After their first excursion, the crew determine that they can only hope to make it to one more planet.  Of the planets, only one has continued to emit a distress beacon, the other one has gone silent.  They decide to go to the planet with the distress beacon and there they find a member of the first expeditionary force, Dr. Mann, played by Matt Damon. Coop soon learns that Dr. Mann has falsified his data in order to be rescued.  He attempts to kill Cooper and with a booby trap, succeeds in killing Romilly.  Amelia saves Cooper and together they race Dr. Mann to the space station.  Dr. Mann unsuccessfully attempts to dock with the space station and blows a large percentage of the station apart, dying in the process.  Coop and Amelia successfully dock with the station but do not have enough fuel to make it back to earth. 

In a last ditch effort, Cooper uses the gravitational pull of Gargantua to slingshot Amelia to the last habitable planet, losing 51 years of time due to the proximity of the black hole.  Cooper ejects himself and the robot TARS into the black hole to give Amelia a chance to make it to the planet.  The two slip past the event horizon, the point of no return, and find themselves floating in a tesseract outside of space and time.  Cooper determines that ‘They’ are 5th dimensional beings, or beings able to manipulate at least 5 dimensions.  The tesseract appears as a never-ending stream of Murphy’s bookshelf.  It is essentially every moment of time that ever occurred in Murphy’s room.  By navigating the tesseract, Cooper can communicate with Murphy throughout her life.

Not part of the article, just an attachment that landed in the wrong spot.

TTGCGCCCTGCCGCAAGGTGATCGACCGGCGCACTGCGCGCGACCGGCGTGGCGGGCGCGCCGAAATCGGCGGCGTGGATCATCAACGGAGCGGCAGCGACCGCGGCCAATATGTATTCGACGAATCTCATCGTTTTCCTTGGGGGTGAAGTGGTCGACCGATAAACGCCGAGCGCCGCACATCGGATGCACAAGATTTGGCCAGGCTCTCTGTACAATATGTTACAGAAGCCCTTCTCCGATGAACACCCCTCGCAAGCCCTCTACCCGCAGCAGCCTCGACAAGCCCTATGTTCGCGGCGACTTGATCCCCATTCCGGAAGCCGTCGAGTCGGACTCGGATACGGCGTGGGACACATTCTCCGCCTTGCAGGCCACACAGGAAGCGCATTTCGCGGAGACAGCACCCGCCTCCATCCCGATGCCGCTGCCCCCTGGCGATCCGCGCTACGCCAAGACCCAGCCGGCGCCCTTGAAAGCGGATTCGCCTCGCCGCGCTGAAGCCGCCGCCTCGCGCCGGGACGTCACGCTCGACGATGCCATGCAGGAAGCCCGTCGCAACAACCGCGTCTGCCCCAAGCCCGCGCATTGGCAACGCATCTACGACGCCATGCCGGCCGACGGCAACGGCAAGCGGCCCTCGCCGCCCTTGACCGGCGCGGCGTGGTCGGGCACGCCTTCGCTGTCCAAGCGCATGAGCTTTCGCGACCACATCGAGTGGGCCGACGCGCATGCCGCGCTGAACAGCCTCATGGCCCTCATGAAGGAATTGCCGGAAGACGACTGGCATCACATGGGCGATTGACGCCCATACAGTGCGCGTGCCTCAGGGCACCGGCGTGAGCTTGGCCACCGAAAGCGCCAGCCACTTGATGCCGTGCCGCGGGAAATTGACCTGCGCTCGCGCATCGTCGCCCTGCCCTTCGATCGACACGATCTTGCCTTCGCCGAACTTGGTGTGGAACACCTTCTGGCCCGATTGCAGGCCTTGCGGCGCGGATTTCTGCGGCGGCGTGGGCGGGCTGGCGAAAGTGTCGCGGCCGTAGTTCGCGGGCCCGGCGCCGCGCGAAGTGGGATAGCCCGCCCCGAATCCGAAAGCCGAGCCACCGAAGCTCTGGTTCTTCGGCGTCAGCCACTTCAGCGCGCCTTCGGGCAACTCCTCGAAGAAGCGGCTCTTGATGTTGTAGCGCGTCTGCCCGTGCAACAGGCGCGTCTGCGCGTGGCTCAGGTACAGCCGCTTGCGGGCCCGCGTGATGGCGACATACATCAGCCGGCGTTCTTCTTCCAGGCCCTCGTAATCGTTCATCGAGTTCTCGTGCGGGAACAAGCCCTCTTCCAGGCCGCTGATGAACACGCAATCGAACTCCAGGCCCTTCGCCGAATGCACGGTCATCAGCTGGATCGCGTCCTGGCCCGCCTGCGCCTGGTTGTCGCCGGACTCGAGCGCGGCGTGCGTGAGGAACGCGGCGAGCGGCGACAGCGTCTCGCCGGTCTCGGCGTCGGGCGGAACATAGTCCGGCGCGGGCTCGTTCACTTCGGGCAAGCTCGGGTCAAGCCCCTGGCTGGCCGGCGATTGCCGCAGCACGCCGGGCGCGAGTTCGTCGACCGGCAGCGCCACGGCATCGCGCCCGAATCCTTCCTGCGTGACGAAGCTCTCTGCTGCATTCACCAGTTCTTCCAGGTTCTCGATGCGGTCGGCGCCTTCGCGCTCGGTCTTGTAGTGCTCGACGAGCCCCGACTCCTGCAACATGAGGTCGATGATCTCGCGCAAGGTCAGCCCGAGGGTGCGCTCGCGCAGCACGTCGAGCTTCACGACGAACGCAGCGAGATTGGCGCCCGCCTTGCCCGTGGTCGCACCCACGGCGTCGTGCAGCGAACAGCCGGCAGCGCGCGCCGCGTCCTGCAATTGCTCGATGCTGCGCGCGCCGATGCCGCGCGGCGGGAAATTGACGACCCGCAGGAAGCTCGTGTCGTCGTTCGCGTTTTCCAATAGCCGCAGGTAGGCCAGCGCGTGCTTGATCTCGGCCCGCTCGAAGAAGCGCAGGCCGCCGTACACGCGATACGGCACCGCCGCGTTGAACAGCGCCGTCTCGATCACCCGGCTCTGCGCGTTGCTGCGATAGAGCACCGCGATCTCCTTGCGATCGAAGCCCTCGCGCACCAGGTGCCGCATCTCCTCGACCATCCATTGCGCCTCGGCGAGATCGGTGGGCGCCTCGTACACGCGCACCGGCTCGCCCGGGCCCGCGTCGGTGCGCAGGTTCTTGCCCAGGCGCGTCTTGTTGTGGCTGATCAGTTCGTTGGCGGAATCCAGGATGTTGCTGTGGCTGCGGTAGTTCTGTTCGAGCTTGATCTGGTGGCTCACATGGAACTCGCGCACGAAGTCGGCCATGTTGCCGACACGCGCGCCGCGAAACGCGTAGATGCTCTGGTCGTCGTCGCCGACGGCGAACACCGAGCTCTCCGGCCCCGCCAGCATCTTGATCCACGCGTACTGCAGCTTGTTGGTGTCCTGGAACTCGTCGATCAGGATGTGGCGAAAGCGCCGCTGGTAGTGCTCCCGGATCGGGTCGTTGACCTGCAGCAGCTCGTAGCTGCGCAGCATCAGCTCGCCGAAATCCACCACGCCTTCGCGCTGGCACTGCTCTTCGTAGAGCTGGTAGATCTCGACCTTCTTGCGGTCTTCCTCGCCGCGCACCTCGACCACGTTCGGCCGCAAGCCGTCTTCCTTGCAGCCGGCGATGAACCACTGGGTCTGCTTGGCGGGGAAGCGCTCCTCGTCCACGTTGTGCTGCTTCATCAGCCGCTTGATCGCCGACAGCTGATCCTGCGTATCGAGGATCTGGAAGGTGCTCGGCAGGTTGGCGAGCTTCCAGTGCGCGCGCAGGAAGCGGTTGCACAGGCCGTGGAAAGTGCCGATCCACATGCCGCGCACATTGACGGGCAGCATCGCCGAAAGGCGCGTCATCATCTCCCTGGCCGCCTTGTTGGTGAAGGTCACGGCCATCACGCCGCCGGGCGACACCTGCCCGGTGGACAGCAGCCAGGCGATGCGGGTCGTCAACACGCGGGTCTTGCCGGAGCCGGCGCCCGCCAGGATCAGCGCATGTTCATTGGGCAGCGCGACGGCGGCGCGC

The ghost Murphy believed in at the beginning of the film ends up being Cooper from a 5th dimensional space outside time itself.  The coordinates that appeared in the beginning of the movie in lines of dust were actually sent by Cooper as well.  So who sent Cooper to the hidden NASA facility? Cooper sent Cooper.  His position outside of time allows Cooper to help his daughter figure out the problem of gravity, eventually leading to humanities successful escape from Earth. 

After Cooper helps his daughter, the tesseract closes and ejects Cooper out into space where he is rescued by a space station.  The space station is named after his daughter because she was able to solve the issue of gravity and rescue humanity from Earth.  When Cooper finally gets to meet his daughter, she is 124 years old while he is still the same age from the beginning of the movie. 

This movie essentially looks at time as if it were a solid state.  Similar to the way the Tralfamadorians from Slaughterhouse-Five view time.  The past, present, and future, are just an illusion created by our experience of time.  Time is depicted in an interconnected way in Interstellar. Cooper directly influences himself in the past to find the NASA facility, which then leads to his future in the black hole, which then allows him to help mankind with the issue of gravity. The movie takes it an extra step further by implying that the tesseract was made by a future colony of humans who can manipulate time. 

If you were to look at this film in reverse: A future colony of humans insures their existence by creating a wormhole in the past that allows mankind to travel to a different galaxy.  They build a tesseract in this galaxy so that Cooper can communicate with Murphy in the past, then allowing Murphy to solve the problem of gravity and rescue mankind from earth.  If any one of these moments doesn’t occur, than the future colony of mankind would cease to exist.